Human enhancement and wearable technologies, but in the field of medical prosthetics things arte changing fats. There’s a lot of work being done to make prosthetic limbs exactly like the ones they replace. This month (feb 2016) scientists reported for the first time, a patient was able to control individual robotic fingers with his mind with barely any training. Engineers at John Hopkins applied physics laboratory have been developing a decive called a modular prosthetic limb, or MPL, which is an incredibly functional robot arm. Its got a huge range of motion with joints in the shoulder, elbow, wrist, and hangs, but most importantl it can be controlled b our mind, just like a natural limb. But not YOUR mind, unless ou’ve had some very specific neural surgery. Before someone can control the arm they need to have an implant inserted or undergo a surger called “Targetred Muscle Reinnervation”. In this procedure, a surgeon re-routes the nerves that control te arm muscles to anoter muscle group. Tat wa wen a patient tinks about movignteir arm, a different set of muscles contracts, say, in the chest.This motion can be easily detected by a sensor which signals the prosthetic limb. In 2014, this surgery allowed a patient who lost both arms as a teenage to wear and control two MPLs and perform basic tasks by just THINKING about them. Though, these tasks were limited to simpleactions. The patient could move his fingers all at once to grip or ungrip something like a ball or a cup but he couldn’t control individual fingers. But the latest study released this month went a step beyond that. A man with Epilepsy was in the hospital undergoing Surgery so doctors could find out where in his brain his seizures were originating. A neurosurgeon implanted electrode sensors in the sensorimotor regions of the patient’s brain so even though the patient didn’t need a prosthetic arm, researchers working on the MPL were able to use the information from his sensors to program the device. They had hikm curl his index finger and taughht the MPL to recognize that signal as the mental instruction for ‘Curl your index finger”. Then when he thought about moving a finger, the same finger on the robotic arm moved too, thanks to the very precise electrodes in his brain. So soon amputees might be able to point, play piano, or pick their noses with robottic fingers. But motion isn’t the only important part of prosthesis, what about the sensation fo touch? Thankfully, scientists are also working on syntetic human skin. Engineers have been working on a synthetic skin for a while, creatingflexible materials that can detect things like temperature, humidity, and pressure. But this skin uses materials like carbon nanotube, which act as really good touch receptors, but ethey don’t come cheap, think thousands of dollars. But last week, scientists and engineers said they had made fully functional syntetic skin from ridiculously common fabrication tools. They used things like aluminum foil, sticky notes, and sponges to prve that they or anone could make cheap artificial skin. With the aluminum foil, they made a temperature sensor. When te aluminum heats up its atoms space themselves farther apart and te foil won’t conduct electric current as well. Which is something that can be measured by sensors. To sense humidity they uysed a post itnote. Paper is made by porous fibers of cellulose, which happened to be really good at absorbing moisture or making water molecules adhere to the surface. More humidity means more water molecules, which means a greater avbility to store and electric charge, which can also be detected by sensors. And for pressure, they sandwiched a sponge between 2 plates of aluminum foil along with a small air gap. As the thickness of this contraption changes, it also creates a change in electric charge, which can then be measured by sensors. The researchers stacked up these layers plus a few more into a tidy little square and ta-da they had a functional paper skin that performs almost as well as the way more expensive counterparts. Its not the most sophisticated tech but it shows that anone can experiment with cheaper recycled electronics and come up with someting that may someday make people’s lives better.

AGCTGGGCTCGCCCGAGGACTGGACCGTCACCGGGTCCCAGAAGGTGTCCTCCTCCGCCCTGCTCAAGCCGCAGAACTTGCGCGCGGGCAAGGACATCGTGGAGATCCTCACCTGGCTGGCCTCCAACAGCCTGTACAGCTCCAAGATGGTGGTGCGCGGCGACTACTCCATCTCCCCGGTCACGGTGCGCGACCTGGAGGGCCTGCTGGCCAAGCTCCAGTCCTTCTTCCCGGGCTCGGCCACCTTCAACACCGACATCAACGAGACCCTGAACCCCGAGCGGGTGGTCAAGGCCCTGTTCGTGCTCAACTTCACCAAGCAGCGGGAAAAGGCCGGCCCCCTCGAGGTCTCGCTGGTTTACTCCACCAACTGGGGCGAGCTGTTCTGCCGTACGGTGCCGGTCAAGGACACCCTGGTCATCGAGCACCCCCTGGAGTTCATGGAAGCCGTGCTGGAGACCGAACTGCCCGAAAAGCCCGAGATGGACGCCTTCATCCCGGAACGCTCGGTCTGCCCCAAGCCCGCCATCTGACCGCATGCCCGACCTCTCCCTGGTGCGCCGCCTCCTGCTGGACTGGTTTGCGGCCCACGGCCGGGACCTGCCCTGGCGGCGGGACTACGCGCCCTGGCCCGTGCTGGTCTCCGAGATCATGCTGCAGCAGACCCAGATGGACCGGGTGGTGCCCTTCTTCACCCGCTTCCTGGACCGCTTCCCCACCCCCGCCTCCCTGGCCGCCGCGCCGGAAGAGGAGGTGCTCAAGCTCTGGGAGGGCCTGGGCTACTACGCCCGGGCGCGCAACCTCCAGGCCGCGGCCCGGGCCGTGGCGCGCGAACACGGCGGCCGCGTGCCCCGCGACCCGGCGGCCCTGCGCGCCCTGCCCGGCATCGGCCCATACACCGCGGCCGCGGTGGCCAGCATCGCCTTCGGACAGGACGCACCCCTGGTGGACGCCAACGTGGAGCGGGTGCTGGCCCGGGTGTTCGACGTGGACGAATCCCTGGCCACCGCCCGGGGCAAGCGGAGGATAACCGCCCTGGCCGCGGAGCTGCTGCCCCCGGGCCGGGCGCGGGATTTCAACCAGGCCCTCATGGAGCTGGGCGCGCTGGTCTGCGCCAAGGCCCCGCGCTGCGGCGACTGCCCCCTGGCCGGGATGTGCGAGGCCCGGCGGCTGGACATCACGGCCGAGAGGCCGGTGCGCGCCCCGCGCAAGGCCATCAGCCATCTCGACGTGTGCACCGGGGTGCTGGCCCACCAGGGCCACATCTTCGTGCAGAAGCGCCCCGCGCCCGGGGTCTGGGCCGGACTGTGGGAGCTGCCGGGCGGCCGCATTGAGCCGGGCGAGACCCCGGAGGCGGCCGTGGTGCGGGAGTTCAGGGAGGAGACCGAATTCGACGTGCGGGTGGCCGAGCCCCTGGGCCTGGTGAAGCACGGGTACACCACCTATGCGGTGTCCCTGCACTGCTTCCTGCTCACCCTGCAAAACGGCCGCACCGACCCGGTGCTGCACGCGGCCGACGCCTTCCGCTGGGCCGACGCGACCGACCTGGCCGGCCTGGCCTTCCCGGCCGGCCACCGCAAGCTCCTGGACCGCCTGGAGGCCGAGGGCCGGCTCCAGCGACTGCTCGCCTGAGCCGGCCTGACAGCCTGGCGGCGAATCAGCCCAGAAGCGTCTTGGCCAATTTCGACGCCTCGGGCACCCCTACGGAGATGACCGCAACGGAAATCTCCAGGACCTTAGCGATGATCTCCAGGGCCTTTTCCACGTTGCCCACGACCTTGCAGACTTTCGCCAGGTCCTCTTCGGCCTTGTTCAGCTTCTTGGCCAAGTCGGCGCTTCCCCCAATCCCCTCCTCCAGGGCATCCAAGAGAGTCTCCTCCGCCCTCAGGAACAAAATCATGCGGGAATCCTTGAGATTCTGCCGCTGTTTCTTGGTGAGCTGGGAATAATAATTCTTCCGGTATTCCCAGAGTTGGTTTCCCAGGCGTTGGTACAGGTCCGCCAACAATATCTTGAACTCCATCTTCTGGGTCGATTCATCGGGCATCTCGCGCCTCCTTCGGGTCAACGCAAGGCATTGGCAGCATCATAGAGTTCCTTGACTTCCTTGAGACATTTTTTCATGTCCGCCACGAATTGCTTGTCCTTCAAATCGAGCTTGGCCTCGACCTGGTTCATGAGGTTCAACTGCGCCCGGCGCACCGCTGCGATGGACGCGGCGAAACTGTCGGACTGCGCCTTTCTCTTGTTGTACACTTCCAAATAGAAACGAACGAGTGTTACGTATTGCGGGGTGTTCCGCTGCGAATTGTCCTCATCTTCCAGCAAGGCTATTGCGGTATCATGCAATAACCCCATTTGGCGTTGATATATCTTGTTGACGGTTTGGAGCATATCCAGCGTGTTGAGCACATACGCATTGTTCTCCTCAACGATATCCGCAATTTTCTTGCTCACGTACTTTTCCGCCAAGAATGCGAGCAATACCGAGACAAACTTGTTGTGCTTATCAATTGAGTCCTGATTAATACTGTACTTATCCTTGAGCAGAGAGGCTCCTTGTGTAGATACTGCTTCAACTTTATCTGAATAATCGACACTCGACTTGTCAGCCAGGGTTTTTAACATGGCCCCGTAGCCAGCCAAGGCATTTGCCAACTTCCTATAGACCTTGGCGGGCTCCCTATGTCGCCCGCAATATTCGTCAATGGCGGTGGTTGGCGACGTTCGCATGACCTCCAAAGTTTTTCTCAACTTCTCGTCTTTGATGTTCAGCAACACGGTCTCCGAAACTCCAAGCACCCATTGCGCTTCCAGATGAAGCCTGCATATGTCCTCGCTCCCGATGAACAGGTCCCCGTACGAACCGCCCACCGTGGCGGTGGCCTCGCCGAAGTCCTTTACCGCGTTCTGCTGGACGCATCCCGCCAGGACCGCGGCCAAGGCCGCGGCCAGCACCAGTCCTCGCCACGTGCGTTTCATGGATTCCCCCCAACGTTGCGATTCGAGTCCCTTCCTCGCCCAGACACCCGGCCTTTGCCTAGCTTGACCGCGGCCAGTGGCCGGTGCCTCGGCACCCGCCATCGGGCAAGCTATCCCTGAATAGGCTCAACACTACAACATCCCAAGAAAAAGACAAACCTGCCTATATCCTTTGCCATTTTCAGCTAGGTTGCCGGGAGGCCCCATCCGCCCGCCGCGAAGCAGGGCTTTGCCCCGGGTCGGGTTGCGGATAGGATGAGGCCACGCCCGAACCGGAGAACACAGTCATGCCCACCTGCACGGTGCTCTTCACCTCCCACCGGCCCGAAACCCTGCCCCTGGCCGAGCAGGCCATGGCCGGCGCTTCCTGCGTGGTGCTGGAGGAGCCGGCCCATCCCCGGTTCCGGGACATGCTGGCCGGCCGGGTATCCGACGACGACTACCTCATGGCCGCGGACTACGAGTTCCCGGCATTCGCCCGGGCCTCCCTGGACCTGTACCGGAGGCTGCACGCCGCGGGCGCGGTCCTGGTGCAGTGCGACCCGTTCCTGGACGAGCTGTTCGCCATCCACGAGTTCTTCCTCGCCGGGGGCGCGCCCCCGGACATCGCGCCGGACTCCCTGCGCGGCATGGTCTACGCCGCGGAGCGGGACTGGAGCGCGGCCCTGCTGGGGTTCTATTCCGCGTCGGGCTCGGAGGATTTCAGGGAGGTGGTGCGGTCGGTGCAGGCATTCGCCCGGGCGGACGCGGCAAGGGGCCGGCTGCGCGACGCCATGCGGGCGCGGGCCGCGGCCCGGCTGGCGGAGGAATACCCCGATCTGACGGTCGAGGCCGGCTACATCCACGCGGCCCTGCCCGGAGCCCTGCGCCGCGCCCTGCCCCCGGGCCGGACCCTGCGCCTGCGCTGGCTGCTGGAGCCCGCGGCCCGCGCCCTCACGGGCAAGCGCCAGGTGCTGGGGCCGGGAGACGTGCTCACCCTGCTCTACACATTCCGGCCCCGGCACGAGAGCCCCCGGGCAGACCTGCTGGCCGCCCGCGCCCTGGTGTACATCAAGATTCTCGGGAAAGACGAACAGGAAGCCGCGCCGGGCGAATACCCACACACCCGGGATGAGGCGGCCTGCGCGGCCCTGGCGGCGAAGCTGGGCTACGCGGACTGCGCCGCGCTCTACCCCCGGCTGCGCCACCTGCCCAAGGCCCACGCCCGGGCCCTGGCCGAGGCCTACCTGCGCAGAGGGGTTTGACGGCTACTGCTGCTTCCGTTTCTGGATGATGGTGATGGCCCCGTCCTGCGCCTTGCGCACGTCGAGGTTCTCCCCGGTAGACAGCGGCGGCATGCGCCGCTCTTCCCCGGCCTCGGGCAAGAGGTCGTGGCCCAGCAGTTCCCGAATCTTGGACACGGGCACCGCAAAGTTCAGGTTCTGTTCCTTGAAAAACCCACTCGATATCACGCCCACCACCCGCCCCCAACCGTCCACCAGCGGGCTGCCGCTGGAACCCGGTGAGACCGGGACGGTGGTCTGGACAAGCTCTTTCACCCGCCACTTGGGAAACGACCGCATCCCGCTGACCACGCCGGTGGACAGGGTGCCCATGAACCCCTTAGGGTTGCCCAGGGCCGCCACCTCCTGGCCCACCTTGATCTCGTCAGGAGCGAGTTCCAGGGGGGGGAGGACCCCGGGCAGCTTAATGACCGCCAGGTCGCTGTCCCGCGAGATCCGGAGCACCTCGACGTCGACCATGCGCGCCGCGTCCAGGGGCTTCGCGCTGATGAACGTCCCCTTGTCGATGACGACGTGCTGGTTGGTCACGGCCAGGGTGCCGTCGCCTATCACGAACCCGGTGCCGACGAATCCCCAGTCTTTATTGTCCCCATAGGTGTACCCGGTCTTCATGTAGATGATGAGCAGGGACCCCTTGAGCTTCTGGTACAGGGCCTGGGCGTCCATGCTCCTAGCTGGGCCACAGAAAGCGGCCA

Prosthetics refers to; “a device, either external or implanted, that substitutes for or supplements a missing or defective part of the body.” [1]